On Monday, March 11, 2024, the Florida Supreme Court Judicial Ethics Advisory Committee issued Opinion 2024-2 regarding judicial disqualification and disclosure requirements.

The opinion addressed several questions from an inquiring judge facing opposition in the upcoming election. The judge serves as the sole county judge in a rural area, handling all county court matters for the region. The judge’s opponent works for the local Office of the Public Defender, though not in the judge’s division, and occasionally will cover the judge’s docket.

The Committee found the judge would not need to automatically disqualify himself from all cases involving the Public Defender’s office, since the opponent is not regularly assigned to the judge’s cases. There is also no requirement for the judge to disclose on each Public Defender case record that the opponent is challenging him in the election.

Similarly, if a colleague of the opponent, who works in a supervisory role at the Public Defender’s office and occasionally appears before the judge, is actively supporting the campaign, automatic disqualification is not needed. The Committee advised seeking an administrative solution to avoid directly presiding over cases involving either the opponent or their colleague.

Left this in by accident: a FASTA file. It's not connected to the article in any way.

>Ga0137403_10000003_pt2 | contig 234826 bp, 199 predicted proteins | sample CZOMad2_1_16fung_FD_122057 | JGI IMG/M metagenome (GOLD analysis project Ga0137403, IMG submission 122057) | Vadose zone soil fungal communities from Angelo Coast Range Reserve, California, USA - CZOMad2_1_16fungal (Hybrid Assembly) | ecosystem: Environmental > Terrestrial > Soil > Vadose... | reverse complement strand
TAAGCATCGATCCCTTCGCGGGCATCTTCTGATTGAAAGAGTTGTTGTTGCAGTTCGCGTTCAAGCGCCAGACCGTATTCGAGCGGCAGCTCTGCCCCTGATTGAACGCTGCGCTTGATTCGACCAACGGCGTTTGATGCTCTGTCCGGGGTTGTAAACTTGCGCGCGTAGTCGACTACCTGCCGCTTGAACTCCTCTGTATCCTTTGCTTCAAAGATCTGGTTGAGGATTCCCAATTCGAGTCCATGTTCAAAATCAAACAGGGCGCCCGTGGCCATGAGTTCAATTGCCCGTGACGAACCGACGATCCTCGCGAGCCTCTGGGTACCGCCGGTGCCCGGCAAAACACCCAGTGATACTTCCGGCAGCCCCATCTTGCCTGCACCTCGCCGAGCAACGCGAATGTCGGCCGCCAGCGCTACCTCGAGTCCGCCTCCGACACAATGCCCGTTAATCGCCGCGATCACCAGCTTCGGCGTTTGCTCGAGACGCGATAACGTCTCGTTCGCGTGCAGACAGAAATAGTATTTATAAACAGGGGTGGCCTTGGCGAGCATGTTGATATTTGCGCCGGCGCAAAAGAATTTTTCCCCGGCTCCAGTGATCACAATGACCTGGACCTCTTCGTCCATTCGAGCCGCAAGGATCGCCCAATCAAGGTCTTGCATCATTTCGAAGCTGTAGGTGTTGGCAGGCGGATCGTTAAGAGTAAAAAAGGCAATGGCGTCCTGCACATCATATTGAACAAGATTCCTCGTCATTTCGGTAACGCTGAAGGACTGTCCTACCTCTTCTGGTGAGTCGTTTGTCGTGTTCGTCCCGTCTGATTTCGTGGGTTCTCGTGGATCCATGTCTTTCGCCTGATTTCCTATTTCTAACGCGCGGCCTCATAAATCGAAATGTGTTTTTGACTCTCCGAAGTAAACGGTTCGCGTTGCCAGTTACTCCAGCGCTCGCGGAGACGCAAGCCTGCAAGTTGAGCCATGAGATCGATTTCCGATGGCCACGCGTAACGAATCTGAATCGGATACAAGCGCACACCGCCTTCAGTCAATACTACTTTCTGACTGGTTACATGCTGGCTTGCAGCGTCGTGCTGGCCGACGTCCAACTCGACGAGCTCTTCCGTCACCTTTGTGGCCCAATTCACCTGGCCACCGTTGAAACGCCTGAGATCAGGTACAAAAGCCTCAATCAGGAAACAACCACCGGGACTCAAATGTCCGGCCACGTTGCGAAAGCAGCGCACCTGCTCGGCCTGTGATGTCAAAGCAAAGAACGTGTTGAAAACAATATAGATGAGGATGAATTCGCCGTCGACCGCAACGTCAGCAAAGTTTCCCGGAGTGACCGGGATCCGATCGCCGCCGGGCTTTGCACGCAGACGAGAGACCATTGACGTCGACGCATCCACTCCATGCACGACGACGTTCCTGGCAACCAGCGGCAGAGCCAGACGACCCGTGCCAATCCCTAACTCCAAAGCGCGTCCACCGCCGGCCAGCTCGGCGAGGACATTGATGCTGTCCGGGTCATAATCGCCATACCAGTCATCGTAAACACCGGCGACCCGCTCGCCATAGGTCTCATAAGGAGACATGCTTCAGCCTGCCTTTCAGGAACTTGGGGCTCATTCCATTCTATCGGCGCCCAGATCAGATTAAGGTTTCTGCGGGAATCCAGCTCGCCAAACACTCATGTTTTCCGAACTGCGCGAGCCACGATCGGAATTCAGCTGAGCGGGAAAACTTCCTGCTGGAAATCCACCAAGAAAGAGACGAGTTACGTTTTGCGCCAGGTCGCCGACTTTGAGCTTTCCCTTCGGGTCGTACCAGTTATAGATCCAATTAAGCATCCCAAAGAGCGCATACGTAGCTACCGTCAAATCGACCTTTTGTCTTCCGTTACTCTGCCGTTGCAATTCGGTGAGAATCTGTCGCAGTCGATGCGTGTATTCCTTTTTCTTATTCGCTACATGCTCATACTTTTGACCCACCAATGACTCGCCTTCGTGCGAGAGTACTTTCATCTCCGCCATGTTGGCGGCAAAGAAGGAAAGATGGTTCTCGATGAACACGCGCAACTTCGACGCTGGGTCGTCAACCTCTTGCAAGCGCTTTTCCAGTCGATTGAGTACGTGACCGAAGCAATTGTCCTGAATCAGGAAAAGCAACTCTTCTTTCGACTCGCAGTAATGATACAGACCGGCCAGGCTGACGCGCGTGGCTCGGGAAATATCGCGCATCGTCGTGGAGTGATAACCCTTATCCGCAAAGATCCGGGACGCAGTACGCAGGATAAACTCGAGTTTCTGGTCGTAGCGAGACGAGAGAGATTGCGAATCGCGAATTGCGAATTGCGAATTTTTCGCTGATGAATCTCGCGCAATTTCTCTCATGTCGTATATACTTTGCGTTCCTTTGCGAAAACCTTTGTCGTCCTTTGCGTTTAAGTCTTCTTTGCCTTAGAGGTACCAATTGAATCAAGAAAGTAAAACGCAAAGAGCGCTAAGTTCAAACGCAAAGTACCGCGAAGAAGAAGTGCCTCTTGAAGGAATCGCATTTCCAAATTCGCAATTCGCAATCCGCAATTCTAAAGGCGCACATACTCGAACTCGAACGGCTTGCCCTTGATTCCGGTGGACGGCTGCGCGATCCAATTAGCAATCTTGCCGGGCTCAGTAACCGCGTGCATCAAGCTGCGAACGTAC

The opinion noted automatic disqualification would be required if an opponent’s relative within the third degree, who also serves as the campaign treasurer, regularly appears as a witness before the judge. However, the judge is the only one serving the region. Requiring recusal could create hardship for other courts, lawyers, litigants, and witnesses. The Committee determined necessity may allow the judge to disclose the conflict but not recuse, to avoid undue prejudice to all involved parties.

In its analysis, the Committee considered judicial ethics Canons requiring impartiality and prohibiting relationships from influencing conduct or judgment. It also referenced previous opinions on dealing with similar political opponent conflicts administratively. The opinion provides guidance for inquiring judges facing election challenges on balancing impartiality with the hardship caused by automatic blanket recusal requirements.

 

 

Source: Florida Supreme Court Judicial Ethics Advisory Committee